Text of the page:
Carroll, Noel (1941–98), athlete and public relations officer, was born 7 December 1941 in Annagassan, Co. Louth, second among four children of Paddy Carroll, farm labourer and fisherman, and Bridget Carroll (née Carroll) of Annagassan. He was educated locally at St Finian's national school and later at Scoil Uí Mhuiri in Dunleer, Co. Louth, where he began running with St Peter's Athletic Club of Dromiskin. His mother died when he was 13, and after school he worked briefly with the St John of God's school at Drumcar before leaving to join the Irish army as a private (January 1959). By this time he had already won Louth and Leinster Youth's cross-country titles, and under the tutelage of his coach Frank Duffy he won army titles in the 440 and 880 yards later that year. He went on to win the 800 m title at the World Military Championships in Brussels. In 1960 he ran the fastest 800 m in the world for an 18-year-old, and in 1961 he followed in the footsteps of other Irish middle-distance runners, such as John Joe Barry (qv) and Ronnie Delany, when he was offered the opportunity to attend Villanova University on an athletics scholarship; there he was coached by the legendary ‘Jumbo’ Elliot, and graduated with a degree in economics and accountancy (1964).
While at Villanova he won the outstanding athlete award at the prestigious Penn Relays and featured on the All-American athletics team (1964, 1965). In 1963 he was ranked fourth in the world in the 800 m and set a European record for the 880 yards, the imperial equivalent, as well as winning the first of three British AAA titles, the others coming in 1966 and 1968. In addition he was runner-up in the ‘three As’ on three other occasions to his arch-rival, Britain's John Boulter. In 1964 he was a member of the Villanova squad that set a world record for the 4 × 880 yards relay, becoming in the process the first Irish athlete to receive an IAAF plaque for a world record. That same year he competed in the Rome Olympics, finishing fifth in his heat, the first of two Olympic games in which he competed for Ireland. He never fulfilled his potential at the Olympics, finding the altitude difficult to cope with in Mexico in 1968, when he competed in both the 400 m and the 800 m, finishing sixth and fifth respectively in the heats. A fine indoor runner like many of his Irish compatriots, he won the first of three European Indoor 800 m titles in the inaugural championships in Dortmund in 1966, going on to retain his title in Prague the following year, and making it three-in-a-row in Madrid in 1968, all of which emphasises the scale of his underperformance on the Olympic stage. He was twice voted Texaco Sports Star of the Year in athletics (1961, 1967).
A fitness fanatic, he never officially retired from athletics, continuing to compete at the highest level well into his late thirties, and then subsequently at veteran's level, holding Irish, European, and World 800 m records and titles in his category. He dominated Irish 440 and 880 yards and 400 and 800 m running at his peak, winning fourteen national titles in total, as well as holding national record times in those events. In later years he was heavily involved in coaching athletes at UCD and was instrumental in setting up the athletics scholarship programme there in 1992. He also wrote two books, Sport in Ireland (1979) and The runner's book (1980), as well as being a regular contributor on athletics to newspapers and magazines. As a runner he is remembered as a great stylist, with the perfect build for an 800 m runner, and an ability to deliver a decisive late surge off the bend. He was an important link in the chain of Irish Villanova middle-distance runners, bridging the gap between the pioneers of the 1950s and the explosion of talent that attended the university from the 1970s onward.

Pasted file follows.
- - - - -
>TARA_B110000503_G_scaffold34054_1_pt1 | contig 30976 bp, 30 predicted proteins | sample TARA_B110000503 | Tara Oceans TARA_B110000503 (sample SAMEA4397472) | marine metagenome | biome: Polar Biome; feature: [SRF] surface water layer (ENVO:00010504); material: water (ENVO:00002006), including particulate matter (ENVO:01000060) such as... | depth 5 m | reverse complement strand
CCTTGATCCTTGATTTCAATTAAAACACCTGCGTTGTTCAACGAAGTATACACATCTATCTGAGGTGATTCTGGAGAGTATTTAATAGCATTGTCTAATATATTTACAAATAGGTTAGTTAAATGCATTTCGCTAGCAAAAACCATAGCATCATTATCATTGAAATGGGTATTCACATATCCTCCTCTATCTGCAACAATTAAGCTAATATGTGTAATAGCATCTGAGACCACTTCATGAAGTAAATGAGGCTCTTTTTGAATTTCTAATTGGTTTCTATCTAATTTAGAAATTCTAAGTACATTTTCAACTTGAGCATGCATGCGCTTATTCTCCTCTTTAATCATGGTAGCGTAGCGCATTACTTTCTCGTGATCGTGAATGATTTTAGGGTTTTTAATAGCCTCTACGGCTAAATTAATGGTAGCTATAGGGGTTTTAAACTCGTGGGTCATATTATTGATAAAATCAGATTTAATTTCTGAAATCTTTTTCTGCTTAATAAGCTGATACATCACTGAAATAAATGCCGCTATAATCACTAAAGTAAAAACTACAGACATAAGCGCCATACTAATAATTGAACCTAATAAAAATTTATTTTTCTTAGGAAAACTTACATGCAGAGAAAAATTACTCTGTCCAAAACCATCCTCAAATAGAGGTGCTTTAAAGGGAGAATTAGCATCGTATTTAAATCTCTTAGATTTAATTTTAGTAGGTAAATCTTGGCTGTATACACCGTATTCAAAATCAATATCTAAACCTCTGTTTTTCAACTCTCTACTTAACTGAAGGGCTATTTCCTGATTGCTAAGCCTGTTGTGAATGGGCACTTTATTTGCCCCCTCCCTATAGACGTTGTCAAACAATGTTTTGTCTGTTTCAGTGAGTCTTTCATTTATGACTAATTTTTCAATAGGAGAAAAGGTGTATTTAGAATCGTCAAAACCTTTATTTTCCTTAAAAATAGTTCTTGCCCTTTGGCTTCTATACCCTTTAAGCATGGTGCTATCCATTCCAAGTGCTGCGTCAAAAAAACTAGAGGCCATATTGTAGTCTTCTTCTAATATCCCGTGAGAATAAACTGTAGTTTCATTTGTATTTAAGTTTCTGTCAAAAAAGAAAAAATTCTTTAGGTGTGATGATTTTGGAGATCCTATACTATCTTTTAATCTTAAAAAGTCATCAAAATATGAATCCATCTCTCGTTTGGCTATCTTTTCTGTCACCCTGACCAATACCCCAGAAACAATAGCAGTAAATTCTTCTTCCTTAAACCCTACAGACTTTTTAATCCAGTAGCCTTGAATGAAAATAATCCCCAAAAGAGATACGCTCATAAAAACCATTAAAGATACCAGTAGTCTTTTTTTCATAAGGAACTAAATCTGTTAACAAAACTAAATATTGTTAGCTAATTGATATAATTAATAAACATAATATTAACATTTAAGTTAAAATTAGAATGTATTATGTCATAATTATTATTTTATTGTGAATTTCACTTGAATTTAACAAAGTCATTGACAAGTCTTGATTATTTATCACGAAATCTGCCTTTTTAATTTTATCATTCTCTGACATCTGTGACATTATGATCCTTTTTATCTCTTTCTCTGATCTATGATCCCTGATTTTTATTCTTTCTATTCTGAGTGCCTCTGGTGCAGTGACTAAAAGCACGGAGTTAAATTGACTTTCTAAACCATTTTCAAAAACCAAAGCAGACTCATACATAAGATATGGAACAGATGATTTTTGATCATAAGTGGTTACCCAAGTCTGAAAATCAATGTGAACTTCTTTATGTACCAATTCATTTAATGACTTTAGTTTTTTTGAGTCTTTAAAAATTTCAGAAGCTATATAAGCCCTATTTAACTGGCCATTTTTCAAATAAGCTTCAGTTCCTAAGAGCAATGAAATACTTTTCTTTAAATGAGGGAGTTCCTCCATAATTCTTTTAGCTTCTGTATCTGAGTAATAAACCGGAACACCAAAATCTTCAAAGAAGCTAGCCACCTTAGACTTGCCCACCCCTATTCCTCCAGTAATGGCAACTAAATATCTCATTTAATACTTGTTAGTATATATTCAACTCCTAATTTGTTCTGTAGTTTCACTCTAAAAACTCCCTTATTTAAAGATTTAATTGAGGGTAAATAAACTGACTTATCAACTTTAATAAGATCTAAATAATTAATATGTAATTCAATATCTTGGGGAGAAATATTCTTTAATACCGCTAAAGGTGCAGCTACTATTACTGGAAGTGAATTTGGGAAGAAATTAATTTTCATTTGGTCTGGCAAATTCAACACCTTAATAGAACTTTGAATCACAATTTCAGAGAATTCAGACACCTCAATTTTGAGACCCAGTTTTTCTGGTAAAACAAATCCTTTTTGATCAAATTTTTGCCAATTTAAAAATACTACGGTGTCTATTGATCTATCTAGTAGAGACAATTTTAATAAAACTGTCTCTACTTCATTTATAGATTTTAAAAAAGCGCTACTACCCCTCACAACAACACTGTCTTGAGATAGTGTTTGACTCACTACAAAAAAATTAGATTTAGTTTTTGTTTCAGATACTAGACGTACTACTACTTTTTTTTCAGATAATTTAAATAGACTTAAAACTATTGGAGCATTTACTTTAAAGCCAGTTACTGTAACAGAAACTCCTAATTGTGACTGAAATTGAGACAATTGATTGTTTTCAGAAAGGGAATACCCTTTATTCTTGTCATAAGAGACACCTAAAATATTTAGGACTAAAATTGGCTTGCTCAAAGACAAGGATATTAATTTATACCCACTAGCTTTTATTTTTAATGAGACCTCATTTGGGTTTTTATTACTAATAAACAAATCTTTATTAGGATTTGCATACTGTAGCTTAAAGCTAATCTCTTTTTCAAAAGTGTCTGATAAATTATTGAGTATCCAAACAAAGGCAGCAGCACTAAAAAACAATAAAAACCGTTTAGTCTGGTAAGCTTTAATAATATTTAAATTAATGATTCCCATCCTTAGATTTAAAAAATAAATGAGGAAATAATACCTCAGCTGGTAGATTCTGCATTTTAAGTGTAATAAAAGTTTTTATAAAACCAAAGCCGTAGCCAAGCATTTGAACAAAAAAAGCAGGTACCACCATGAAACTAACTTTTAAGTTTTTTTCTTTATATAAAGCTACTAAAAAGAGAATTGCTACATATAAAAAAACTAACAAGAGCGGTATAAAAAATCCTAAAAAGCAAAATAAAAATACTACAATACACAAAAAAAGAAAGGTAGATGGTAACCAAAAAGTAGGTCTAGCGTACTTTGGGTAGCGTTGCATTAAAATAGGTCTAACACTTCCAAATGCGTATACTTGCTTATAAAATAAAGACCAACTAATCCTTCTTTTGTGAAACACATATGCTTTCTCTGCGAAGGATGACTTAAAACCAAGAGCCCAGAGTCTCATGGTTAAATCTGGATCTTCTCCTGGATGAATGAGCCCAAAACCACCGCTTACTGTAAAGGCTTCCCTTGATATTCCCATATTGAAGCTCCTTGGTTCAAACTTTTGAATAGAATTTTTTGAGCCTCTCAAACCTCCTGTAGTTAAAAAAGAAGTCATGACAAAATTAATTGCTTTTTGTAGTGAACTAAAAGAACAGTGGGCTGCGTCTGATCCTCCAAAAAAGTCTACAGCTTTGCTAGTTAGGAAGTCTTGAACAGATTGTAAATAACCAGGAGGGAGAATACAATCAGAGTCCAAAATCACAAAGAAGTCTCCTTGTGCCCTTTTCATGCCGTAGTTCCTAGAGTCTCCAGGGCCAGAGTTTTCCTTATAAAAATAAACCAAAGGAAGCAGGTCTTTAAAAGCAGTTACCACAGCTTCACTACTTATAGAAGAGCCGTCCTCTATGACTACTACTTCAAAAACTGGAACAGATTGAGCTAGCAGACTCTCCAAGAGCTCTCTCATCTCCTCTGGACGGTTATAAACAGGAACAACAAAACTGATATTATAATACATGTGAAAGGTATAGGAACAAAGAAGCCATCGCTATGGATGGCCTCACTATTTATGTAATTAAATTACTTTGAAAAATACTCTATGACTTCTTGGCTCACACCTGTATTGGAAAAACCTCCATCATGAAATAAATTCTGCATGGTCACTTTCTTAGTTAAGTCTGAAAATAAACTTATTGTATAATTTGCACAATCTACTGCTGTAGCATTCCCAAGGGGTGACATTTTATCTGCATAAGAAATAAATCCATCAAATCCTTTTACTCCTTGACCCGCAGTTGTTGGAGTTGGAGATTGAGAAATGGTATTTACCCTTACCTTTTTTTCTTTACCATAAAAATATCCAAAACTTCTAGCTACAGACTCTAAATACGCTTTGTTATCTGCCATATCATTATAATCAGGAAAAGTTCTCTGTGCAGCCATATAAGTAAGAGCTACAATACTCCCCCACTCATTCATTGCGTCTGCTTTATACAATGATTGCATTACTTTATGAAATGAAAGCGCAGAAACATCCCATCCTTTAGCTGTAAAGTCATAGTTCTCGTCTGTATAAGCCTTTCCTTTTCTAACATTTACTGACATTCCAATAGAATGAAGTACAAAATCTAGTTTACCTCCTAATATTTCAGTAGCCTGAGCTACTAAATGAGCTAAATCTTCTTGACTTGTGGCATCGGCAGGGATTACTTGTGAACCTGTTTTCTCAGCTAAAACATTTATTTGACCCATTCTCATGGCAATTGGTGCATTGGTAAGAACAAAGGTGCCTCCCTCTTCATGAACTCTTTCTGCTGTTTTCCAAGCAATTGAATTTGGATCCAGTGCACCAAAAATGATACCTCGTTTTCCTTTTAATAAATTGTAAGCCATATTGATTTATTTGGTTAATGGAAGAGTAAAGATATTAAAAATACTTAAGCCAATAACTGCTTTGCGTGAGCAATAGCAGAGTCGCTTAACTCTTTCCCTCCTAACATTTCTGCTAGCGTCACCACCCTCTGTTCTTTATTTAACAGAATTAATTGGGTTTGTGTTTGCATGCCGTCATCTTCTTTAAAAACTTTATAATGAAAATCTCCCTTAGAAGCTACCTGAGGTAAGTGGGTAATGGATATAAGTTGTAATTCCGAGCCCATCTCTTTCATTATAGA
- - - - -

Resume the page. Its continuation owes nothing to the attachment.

After his US scholarship he initially became a systems analyst for an Irish-based computer company, and subsequently assistant manager of the Eastern Region Tourism Organisation. He was, for many years, the voice of Dublin corporation in his role as public relations officer (1972–96), featuring regularly on radio and television in that capacity. In 1996 he was appointed chief executive of the Dublin chamber of commerce, a post he held up to his death. Among many other activities, he was chairman of the executive committee of GOAL, the sportsperson's third-world development charity, and chaired, in the late 1990s, an advisory committee on millennium commemoration schemes. He had also been a prime mover in the establishment of the Dublin city marathon in 1979. Occasionally controversial in his views, he could give the impression of being dismissive of criticism, particularly when he felt it was unfair, but he was always honest and forthright in his opinions, and was generally regarded, even by those with whom he differed, as a man of sincerity and integrity. Describing himself as ‘eccentric’, he was not always at his ease with small talk, but there is ample testimony to his kindness and consideration to others. A devoted family man, he married (1964) Deirdre O'Callaghan, well-known singer and harpist; they had four children. A non-smoker and teetotaller, who enjoyed reading and the theatre, he died suddenly of a heart attack while on a training run at UCD on 23 October 1998.